So what will it take to change the dialogue? The things that my school and country say—the things floating in the airwaves—are not going to greatly reduce such atrocities. Remember to be vigilant; if anything looks suspicious… And sure, this is part of encouraging accountability, but these simple ideas of safety are no match for the potential violence our teachers, students, and citizens can and will be faced with in this climate.
There is more to be researched, written, and explicated—many books to write, many cases to study, many lives to save. No one person can answer these questions alone—we need a multiplicity of voices. As a teacher myself, I think very carefully of the works I include in my syllabus. My students are unknowing consumers in the world. If you are what you eat, and most of your consumption belongs to Call of Duty, hunting, or coping with unequal power in the streets of your neighborhood, then I would like to help you counter that, and so, my purpose in teaching is to help students consume beauty. It might seem too small or too lofty that if people take their dose of poetry for the day, then violence will be abated or at least our relationship to it will change. But I can cultivate a space in which we consider beauty and in which we learn to empathize with complex characters in our books and in each other. And if I can get that right in my classroom with my students, then maybe when they leave, those values will make them more conscious, more awake in their homes, their neighborhoods, and then the world. This is to say that I believe if you take your doses of poetry, it will be much harder to let your hands kill instead of create, hold, or love. That if you’ve thought about your raisons d’être—be they your mother, making the world better, survival, graduating college, having your own family, being a better father than yours was, taking care of a sibling—it will be much more difficult to kill. That if you give power and time to beauty and empathy, the world you occupy will beam with it.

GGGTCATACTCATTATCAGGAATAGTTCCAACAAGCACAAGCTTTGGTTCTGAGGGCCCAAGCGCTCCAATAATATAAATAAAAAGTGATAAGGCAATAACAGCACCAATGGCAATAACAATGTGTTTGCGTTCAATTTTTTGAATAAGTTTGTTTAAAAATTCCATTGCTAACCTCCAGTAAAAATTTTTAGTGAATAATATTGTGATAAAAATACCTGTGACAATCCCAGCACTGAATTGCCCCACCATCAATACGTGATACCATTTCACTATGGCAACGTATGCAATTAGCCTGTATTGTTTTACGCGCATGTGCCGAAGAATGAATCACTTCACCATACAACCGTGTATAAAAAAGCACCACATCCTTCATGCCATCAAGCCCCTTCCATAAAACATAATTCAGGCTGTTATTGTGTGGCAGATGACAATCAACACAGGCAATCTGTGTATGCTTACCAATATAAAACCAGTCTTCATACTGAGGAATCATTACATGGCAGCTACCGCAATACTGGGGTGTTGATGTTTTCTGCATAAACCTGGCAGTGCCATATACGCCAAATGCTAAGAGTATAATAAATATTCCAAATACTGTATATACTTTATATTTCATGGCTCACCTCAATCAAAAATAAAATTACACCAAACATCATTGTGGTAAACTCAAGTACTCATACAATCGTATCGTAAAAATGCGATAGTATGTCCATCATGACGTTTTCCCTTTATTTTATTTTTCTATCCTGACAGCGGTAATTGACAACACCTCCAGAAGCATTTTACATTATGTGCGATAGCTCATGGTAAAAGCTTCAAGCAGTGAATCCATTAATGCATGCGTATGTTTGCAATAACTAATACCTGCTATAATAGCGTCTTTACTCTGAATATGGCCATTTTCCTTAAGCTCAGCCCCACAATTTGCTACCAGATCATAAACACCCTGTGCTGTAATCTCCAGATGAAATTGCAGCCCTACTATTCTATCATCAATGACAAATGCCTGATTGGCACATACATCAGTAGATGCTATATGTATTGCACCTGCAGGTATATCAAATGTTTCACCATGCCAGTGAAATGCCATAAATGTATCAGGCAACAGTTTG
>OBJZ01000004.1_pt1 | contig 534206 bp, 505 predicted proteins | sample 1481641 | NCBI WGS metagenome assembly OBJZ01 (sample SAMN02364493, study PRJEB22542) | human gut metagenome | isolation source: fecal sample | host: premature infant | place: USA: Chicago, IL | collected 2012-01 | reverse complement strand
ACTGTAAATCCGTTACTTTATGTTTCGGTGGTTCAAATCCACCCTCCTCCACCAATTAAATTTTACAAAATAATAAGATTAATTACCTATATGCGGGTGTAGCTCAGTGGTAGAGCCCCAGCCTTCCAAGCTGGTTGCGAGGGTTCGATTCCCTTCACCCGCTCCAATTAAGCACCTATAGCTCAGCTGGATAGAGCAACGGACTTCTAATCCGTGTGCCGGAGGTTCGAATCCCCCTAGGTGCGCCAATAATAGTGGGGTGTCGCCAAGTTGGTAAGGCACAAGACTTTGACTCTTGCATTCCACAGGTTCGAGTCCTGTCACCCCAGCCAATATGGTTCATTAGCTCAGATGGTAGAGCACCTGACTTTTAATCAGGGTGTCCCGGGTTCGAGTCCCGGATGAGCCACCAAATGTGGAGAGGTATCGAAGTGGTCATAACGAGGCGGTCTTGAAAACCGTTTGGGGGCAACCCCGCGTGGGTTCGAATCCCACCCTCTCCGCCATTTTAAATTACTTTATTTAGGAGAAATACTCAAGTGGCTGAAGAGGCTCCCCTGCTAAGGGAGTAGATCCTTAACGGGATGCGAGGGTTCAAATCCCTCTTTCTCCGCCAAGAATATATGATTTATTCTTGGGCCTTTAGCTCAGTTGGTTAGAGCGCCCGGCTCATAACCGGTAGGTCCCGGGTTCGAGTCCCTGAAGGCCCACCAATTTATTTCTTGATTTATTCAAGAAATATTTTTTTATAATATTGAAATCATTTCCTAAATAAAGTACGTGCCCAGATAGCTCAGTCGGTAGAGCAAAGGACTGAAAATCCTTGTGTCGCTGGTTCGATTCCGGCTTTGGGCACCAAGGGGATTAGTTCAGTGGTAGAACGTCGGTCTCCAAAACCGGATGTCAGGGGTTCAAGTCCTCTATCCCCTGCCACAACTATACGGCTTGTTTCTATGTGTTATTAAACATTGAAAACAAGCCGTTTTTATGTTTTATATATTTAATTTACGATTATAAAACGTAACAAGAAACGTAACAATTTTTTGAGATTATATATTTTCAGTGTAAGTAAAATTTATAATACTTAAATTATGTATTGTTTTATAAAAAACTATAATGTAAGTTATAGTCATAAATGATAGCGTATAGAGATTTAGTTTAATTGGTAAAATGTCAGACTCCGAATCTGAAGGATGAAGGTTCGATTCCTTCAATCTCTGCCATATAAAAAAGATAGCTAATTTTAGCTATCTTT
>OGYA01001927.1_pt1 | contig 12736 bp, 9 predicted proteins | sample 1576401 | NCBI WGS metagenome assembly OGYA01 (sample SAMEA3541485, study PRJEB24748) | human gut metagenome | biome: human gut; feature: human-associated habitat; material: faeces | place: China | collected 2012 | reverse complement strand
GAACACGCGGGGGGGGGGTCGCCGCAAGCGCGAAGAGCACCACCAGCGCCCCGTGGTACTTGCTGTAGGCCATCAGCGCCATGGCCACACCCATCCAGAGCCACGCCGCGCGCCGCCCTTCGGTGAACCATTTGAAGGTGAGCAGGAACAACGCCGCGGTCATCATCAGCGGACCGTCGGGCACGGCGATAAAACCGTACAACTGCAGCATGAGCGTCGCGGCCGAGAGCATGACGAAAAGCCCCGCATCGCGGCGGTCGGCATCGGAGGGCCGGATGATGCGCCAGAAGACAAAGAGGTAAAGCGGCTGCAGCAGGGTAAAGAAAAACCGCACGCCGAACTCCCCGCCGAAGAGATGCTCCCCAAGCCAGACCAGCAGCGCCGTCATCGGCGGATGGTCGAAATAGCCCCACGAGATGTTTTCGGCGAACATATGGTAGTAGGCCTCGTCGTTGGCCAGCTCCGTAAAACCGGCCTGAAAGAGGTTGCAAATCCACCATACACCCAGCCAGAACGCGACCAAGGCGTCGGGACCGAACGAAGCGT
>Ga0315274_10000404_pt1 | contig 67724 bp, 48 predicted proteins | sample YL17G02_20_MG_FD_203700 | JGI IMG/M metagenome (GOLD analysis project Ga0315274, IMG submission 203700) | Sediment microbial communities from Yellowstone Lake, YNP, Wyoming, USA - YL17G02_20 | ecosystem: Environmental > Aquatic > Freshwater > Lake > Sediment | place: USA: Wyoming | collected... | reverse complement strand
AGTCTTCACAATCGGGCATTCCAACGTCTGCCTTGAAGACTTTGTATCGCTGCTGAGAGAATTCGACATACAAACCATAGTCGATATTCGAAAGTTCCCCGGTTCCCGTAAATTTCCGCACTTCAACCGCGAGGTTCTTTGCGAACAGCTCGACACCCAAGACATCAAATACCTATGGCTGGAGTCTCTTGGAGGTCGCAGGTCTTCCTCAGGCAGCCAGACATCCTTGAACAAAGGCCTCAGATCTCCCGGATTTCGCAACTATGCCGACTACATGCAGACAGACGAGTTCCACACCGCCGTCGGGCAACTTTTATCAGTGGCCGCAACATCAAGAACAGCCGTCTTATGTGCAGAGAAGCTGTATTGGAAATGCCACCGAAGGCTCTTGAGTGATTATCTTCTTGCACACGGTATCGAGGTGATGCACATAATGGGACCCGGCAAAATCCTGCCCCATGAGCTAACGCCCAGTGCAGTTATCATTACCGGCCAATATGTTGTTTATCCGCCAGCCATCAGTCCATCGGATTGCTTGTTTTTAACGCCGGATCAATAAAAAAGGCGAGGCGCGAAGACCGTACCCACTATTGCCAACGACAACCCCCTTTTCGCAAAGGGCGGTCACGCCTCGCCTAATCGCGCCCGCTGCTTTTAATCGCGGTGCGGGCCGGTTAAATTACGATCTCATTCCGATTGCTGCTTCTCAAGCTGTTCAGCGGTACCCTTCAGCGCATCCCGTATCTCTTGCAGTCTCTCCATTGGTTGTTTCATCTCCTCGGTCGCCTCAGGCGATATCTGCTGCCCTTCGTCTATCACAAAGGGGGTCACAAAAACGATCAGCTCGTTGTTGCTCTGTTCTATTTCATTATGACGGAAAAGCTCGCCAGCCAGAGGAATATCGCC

The effort toward this way of spending my hours with my students is not just about beauty or intellect: it is about cultivating voice—those in the art and literature as well as my students’ voices in response to the content of those texts. It isn’t enough to be a culture that values, say, Mozart, German poetry, and the like, for this is the kind of thinking that has led to trouble before, has led to the banality of evil. The Nazis were famously literate, but intellect alone has never been the thing to save us as individuals or as a culture. Becoming a culture of reflection, a culture of aware voices: that is the change to make. Of all the things missing from the public dialogue and from the lives of young boys that I named before (complexity, comfort, empathy), it seems without them, voice cannot be enabled at the level of the individual, and therefore the collective is one of staunch reticence. I responded most strongly to Obama’s very few, soft tears because we are in a culture of severe male reticence, and those tears, more than what Obama said, finally stood for Obama himself—Obama the parent, Obama the grieving man, not the politician.
And so the large question—the one I’ve raised about severe male depression in relation to rage, the one that will take many mental health professionals, psychologists, cognitive studies scholars, and cultural studies leaders to help us begin to answer—is one, more broadly, about making voice vital and relevant in a time of reticence. For isn’t reticence a version of silence, of censorship? And isn’t censorship one version of quiet violence? I am thinking of the voices I heard today, and imagining what’s to come in the next few weeks, and it seems my impulse to write this is because as a teacher who will be a bit anxious walking the halls of school, just like I was as an eighth grader after Columbine, the composure of these men—in their way of speaking without allowing their own feelings and reflections to be visible—while quite diplomatic, does not feel deeply human, does not match the visceral sadness, anger, and fear that have entered the mind and body of us all.
Of all the voices, the one that I come back to is my mother’s: I just need to hear your voice. It is that voice which makes me feel both comfort and urgency. It is in that voice where I feel relevant. It is in that voice I find a corrective to my lost hope. It is in that voice—the one that wants to love, protect, and remember—where I return to feel safe.
Lisa Hiton received her MFA from Boston University. She was a Robert Pinsky Teaching Fellow and co-curator of the reading series, Writers at the Black Box. Her essays and poems have been published or are forthcoming in the Indiana Review, DMQ Review, elephantjournal, toridotgov.com, and Redivider among others. She is a current nominee for the Pushcart Prize.